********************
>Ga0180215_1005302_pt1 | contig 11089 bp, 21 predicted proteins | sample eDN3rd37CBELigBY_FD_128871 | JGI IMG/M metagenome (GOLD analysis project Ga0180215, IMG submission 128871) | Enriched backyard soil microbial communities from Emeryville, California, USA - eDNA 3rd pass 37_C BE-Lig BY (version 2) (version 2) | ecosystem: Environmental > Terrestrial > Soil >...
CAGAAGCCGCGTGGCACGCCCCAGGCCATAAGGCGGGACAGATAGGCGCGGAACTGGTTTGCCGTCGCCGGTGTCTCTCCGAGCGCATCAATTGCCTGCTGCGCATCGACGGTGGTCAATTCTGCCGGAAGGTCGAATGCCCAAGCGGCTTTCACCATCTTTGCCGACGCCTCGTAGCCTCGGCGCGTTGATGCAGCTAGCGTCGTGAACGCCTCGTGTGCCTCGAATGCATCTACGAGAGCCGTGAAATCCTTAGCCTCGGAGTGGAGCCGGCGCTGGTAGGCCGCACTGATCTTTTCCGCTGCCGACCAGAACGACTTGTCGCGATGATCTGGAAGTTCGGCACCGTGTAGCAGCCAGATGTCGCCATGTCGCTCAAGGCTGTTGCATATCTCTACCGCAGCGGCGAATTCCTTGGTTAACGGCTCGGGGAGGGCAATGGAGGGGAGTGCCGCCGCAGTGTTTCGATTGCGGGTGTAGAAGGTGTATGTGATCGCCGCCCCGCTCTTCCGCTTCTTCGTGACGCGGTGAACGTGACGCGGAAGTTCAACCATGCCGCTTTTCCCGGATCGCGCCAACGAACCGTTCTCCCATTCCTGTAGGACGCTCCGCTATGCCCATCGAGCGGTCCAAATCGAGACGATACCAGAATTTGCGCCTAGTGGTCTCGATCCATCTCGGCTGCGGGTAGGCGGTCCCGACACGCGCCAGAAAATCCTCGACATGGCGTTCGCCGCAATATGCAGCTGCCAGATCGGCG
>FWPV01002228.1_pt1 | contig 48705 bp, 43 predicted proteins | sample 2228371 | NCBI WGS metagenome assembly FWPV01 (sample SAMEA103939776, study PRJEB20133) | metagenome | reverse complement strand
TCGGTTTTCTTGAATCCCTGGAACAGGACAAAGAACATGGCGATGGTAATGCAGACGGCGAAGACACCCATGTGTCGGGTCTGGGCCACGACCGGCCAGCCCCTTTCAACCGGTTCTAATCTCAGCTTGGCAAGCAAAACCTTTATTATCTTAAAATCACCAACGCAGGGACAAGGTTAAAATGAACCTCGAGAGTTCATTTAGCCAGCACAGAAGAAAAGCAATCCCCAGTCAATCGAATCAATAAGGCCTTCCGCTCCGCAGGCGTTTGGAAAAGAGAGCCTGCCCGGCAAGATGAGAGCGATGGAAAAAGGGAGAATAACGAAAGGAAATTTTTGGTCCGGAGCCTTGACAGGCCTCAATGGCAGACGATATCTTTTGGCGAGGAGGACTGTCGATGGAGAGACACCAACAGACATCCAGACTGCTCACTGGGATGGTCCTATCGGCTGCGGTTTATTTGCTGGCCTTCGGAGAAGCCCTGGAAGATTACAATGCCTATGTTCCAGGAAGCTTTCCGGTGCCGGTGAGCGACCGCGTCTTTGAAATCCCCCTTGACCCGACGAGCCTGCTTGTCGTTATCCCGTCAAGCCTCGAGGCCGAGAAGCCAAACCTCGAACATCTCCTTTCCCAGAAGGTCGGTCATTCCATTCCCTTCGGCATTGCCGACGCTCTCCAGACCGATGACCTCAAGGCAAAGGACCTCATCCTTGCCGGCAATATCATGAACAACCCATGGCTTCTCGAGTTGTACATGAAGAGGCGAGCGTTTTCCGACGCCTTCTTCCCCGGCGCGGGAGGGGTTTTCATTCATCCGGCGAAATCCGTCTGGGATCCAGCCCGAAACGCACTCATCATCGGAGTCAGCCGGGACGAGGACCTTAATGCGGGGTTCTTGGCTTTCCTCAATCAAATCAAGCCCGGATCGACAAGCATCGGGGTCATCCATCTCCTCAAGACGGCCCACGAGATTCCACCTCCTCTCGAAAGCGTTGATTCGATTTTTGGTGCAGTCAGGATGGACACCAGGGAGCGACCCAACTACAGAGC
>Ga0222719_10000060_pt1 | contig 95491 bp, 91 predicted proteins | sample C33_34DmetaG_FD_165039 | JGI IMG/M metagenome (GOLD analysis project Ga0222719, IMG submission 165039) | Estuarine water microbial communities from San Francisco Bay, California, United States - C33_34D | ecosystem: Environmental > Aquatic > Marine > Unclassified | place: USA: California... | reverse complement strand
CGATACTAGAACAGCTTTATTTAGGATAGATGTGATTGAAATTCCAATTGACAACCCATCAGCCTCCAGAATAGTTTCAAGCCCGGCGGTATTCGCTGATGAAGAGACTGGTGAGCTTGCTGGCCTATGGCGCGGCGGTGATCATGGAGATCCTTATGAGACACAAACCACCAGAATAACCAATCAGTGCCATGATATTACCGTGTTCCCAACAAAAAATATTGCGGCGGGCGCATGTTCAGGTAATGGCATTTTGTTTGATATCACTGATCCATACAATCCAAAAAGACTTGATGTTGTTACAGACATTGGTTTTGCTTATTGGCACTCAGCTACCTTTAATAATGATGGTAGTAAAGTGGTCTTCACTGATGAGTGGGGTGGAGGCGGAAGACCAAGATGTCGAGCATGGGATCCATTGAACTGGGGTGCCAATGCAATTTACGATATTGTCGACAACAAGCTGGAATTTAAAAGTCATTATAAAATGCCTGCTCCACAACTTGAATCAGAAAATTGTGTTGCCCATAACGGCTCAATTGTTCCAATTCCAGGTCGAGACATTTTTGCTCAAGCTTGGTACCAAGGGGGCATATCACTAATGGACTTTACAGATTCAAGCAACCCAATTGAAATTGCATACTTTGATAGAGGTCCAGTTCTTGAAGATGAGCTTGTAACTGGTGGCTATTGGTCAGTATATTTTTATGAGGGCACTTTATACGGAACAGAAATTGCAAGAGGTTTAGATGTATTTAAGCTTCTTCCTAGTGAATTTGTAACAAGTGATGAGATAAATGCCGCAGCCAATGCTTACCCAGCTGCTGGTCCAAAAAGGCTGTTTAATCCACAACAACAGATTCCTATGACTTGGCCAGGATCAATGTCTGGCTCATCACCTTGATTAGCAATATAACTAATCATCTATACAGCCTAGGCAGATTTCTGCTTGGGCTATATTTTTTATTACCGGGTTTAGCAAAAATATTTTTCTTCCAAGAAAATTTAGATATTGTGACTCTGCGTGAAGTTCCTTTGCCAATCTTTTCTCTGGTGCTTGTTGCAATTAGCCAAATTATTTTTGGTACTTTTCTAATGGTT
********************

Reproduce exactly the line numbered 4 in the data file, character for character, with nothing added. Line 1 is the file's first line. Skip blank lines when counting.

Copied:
TCGGTTTTCTTGAATCCCTGGAACAGGACAAAGAACATGGCGATGGTAATGCAGACGGCGAAGACACCCATGTGTCGGGTCTGGGCCACGACCGGCCAGCCCCTTTCAACCGGTTCTAATCTCAGCTTGGCAAGCAAAACCTTTATTATCTTAAAATCACCAACGCAGGGACAAGGTTAAAATGAACCTCGAGAGTTCATTTAGCCAGCACAGAAGAAAAGCAATCCCCAGTCAATCGAATCAATAAGGCCTTCCGCTCCGCAGGCGTTTGGAAAAGAGAGCCTGCCCGGCAAGATGAGAGCGATGGAAAAAGGGAGAATAACGAAAGGAAATTTTTGGTCCGGAGCCTTGACAGGCCTCAATGGCAGACGATATCTTTTGGCGAGGAGGACTGTCGATGGAGAGACACCAACAGACATCCAGACTGCTCACTGGGATGGTCCTATCGGCTGCGGTTTATTTGCTGGCCTTCGGAGAAGCCCTGGAAGATTACAATGCCTATGTTCCAGGAAGCTTTCCGGTGCCGGTGAGCGACCGCGTCTTTGAAATCCCCCTTGACCCGACGAGCCTGCTTGTCGTTATCCCGTCAAGCCTCGAGGCCGAGAAGCCAAACCTCGAACATCTCCTTTCCCAGAAGGTCGGTCATTCCATTCCCTTCGGCATTGCCGACGCTCTCCAGACCGATGACCTCAAGGCAAAGGACCTCATCCTTGCCGGCAATATCATGAACAACCCATGGCTTCTCGAGTTGTACATGAAGAGGCGAGCGTTTTCCGACGCCTTCTTCCCCGGCGCGGGAGGGGTTTTCATTCATCCGGCGAAATCCGTCTGGGATCCAGCCCGAAACGCACTCATCATCGGAGTCAGCCGGGACGAGGACCTTAATGCGGGGTTCTTGGCTTTCCTCAATCAAATCAAGCCCGGATCGACAAGCATCGGGGTCATCCATCTCCTCAAGACGGCCCACGAGATTCCACCTCCTCTCGAAAGCGTTGATTCGATTTTTGGTGCAGTCAGGATGGACACCAGGGAGCGACCCAACTACAGAGC